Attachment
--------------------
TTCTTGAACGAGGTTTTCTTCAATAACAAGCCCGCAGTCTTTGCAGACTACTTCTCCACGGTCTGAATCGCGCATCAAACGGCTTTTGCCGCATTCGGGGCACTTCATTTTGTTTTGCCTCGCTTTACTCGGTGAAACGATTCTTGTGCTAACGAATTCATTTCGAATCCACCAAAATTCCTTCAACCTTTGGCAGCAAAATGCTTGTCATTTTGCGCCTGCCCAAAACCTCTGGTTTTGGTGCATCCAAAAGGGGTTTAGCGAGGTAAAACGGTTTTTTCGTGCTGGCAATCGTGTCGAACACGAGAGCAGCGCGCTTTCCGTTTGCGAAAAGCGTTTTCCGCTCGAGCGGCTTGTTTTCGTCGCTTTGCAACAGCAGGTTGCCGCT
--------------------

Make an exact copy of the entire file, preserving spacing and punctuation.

TTCTTGAACGAGGTTTTCTTCAATAACAAGCCCGCAGTCTTTGCAGACTACTTCTCCACGGTCTGAATCGCGCATCAAACGGCTTTTGCCGCATTCGGGGCACTTCATTTTGTTTTGCCTCGCTTTACTCGGTGAAACGATTCTTGTGCTAACGAATTCATTTCGAATCCACCAAAATTCCTTCAACCTTTGGCAGCAAAATGCTTGTCATTTTGCGCCTGCCCAAAACCTCTGGTTTTGGTGCATCCAAAAGGGGTTTAGCGAGGTAAAACGGTTTTTTCGTGCTGGCAATCGTGTCGAACACGAGAGCAGCGCGCTTTCCGTTTGCGAAAAGCGTTTTCCGCTCGAGCGGCTTGTTTTCGTCGCTTTGCAACAGCAGGTTGCCGCT